Almost Every Design Detail in Mandy Moore’s New Office Is Renter-Friendly
We’re living for the wallpapered ceiling.
Updated Sep 29, 2021 6:55 AM
Scratchy wall-to-wall carpeting, office-supply swivel chairs, cords galore: We’ve seen this scene before, and so, apparently, has Mandy Moore—at the This Is Us star’s Paramount office before she and Los Angeles designer Sarah Sherman Samuel set out for a redesign. First to go? The droopy orchid in the corner and faux wood furniture. But once the room was cleared out, Samuel had a real challenge on her hands. Since the space was a rental, she couldn’t just start from scratch.
So the designer got creative, masking the stuffy workspace with extra-large rugs, graphic tapestries, and vintage furniture. You hardly even notice that the original brownish floors and floating luminescent fixtures are still there. “Having a creative space to work, relax, and have meetings in when I’m not working—an alternative to my trailer—is so lovely,” shares Moore. “It feels authentically me.”
The design tricks Samuel used to turn this office around ring true for any rental. Here are four apartment-proof lessons we learned from the actress’s new outpost:
Hide: Dated Carpet
Try: A Large Area Rug
One of the perks of working with a designer who has recently launched a rug collection is that you’re guaranteed good-looking floors. Using the “largest area rugs I could find,” Samuel killed two birds with one stone: The giant eyesore was gone and the sandy-colored accents added a sense of warmth.
Hide: Plain White Walls
Try: Removable Wallpaper
Peel-and-stick to the rescue: Samuel swathed the ceiling and an adjacent wall in two very different black-and-white prints. “One easy rule of thumb when mixing designs is to keep the color consistent in both,” she says. The designer also wrapped MDF board in a wild botanical pattern and had it cut into an arch to add some architectural interest to the adjoining reception room. If Moore ever moves on to a more permanent setup, she can take the funky silhouette (and the plug-in sconces that are attached to it!) with her.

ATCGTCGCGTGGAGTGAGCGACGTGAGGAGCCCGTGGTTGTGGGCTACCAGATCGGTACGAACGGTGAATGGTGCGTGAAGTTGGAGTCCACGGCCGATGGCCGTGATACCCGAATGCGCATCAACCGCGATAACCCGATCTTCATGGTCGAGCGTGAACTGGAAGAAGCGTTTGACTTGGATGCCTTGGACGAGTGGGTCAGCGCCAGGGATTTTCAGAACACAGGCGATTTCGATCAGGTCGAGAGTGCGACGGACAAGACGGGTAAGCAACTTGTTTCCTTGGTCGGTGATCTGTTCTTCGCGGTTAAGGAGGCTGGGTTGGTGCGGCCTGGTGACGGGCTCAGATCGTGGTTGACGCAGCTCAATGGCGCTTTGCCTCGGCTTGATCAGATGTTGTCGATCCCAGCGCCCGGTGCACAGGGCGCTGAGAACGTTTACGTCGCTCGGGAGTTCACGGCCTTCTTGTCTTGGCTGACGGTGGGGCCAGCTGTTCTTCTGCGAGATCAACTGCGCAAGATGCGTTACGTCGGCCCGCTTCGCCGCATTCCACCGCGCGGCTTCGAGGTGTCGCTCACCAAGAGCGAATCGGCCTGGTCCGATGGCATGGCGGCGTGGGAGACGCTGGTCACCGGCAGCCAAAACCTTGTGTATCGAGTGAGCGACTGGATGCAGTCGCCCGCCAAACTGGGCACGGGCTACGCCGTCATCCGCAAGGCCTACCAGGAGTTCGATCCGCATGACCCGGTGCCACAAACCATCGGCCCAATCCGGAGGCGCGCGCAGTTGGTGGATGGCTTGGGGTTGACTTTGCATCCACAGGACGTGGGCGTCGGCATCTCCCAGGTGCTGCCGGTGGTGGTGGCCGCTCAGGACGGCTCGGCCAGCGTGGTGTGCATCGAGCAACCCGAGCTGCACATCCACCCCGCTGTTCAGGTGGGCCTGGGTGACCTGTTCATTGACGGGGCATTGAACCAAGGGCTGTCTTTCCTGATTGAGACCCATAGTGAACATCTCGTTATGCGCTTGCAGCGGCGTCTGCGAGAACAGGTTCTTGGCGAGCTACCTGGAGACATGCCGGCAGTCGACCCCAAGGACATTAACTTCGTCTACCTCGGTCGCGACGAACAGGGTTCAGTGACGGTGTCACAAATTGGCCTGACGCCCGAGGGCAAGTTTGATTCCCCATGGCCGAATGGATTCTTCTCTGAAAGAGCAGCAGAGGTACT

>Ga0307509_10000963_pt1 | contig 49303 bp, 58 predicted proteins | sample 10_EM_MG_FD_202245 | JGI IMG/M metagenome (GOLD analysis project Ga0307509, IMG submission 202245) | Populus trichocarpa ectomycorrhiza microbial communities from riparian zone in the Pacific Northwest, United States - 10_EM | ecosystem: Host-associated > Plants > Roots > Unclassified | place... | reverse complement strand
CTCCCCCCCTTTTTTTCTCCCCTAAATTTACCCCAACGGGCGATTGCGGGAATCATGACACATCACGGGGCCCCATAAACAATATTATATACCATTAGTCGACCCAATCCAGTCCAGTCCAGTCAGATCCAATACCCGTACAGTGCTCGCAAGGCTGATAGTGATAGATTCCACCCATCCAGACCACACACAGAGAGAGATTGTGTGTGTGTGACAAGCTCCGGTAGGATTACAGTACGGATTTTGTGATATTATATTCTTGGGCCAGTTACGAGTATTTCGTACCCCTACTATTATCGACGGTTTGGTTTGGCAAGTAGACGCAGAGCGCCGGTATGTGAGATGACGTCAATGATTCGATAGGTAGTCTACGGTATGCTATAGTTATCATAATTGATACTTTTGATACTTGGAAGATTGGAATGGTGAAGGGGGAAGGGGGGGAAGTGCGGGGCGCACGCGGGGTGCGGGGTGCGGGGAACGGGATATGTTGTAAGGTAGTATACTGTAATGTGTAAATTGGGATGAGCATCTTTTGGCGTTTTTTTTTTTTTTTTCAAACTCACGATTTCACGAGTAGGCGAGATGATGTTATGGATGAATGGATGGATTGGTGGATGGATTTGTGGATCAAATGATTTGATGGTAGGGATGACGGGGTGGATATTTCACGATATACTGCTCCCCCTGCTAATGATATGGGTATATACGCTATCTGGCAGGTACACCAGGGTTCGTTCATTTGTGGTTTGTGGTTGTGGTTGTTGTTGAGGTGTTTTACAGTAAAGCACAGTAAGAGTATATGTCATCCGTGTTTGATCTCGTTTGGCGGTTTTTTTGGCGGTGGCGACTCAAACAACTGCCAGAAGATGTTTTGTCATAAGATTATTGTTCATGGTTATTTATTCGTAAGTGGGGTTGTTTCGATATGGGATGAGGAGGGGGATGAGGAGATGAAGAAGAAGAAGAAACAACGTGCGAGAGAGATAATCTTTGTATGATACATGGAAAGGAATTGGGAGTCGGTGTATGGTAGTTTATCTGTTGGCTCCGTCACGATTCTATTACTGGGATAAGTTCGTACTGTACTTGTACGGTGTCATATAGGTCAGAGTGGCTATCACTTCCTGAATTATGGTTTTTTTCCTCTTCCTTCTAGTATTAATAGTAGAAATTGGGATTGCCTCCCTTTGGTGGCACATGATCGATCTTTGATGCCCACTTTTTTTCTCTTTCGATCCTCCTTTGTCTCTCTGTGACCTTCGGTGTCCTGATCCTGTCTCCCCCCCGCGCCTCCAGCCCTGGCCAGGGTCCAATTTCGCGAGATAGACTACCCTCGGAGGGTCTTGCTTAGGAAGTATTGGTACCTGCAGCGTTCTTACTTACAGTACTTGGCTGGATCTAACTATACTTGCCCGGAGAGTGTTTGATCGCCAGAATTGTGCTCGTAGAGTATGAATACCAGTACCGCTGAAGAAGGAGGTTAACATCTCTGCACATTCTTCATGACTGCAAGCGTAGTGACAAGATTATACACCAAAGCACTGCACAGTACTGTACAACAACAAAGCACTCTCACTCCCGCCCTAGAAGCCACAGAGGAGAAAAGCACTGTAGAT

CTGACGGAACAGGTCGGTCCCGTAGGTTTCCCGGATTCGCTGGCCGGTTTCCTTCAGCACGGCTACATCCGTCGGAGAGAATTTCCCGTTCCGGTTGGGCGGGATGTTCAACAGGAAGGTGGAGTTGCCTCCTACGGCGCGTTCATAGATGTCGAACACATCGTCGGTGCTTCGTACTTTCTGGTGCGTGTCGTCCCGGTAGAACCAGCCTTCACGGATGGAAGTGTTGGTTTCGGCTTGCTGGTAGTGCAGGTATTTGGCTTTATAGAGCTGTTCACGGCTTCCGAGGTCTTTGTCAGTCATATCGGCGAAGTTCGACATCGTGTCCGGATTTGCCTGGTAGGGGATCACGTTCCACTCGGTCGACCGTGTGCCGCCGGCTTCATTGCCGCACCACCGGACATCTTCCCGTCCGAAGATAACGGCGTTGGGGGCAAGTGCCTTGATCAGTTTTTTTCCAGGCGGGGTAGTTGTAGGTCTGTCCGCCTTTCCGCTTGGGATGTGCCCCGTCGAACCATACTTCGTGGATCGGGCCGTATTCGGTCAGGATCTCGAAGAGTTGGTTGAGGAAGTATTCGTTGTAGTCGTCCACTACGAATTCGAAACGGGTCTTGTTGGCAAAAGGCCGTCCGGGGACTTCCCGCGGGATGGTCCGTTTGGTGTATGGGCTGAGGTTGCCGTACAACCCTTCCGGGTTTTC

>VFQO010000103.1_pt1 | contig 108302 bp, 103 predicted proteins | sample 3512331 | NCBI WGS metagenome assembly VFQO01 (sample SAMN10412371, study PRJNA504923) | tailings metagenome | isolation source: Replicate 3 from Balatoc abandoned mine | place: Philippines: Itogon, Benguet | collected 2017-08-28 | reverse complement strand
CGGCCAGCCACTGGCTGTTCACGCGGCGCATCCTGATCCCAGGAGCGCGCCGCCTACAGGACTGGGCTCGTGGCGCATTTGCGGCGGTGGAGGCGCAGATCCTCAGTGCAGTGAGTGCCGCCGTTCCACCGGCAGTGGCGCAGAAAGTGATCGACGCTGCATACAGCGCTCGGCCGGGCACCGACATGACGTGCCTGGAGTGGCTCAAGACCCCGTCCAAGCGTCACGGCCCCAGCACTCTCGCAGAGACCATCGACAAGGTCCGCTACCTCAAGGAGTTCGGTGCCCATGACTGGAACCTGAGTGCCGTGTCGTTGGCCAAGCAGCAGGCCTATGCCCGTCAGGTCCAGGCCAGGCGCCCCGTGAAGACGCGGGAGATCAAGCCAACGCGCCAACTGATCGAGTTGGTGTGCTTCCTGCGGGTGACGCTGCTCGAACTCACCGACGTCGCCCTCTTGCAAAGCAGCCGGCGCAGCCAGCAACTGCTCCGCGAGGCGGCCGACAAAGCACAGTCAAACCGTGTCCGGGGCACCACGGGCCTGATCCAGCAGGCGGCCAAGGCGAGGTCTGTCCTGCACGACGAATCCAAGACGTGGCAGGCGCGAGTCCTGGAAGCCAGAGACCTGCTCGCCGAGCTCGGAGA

Hide: The Sofa
Try: A Breakfast Nook
Instead of building out a custom banquette for Moore and her colleagues to take lunch, Samuel decided to keep the extra construction to a minimum by faking a bespoke piece with a blush tufted sofa and two small bistro tables. In order to get the arrangement up to dining-chair height, she removed the legs and elevated it on a wood base.
Try: An Extra-Long Credenza
The designer left her stamp with an O.G. IKEA hack: “We put two Besta units together and connected them with a piece of wood to make an extra-long credenza,” says Samuel. This simple fix offered a lot more storage than a console table and beats looking at a metal box of drawers. To top it all off, she added two retro mushroom lamps and a set of wood coffee mugs. There’s not a sad orchid or swivel chair in sight.
This story was originally published on June 10, 2019. It has been updated with new information.
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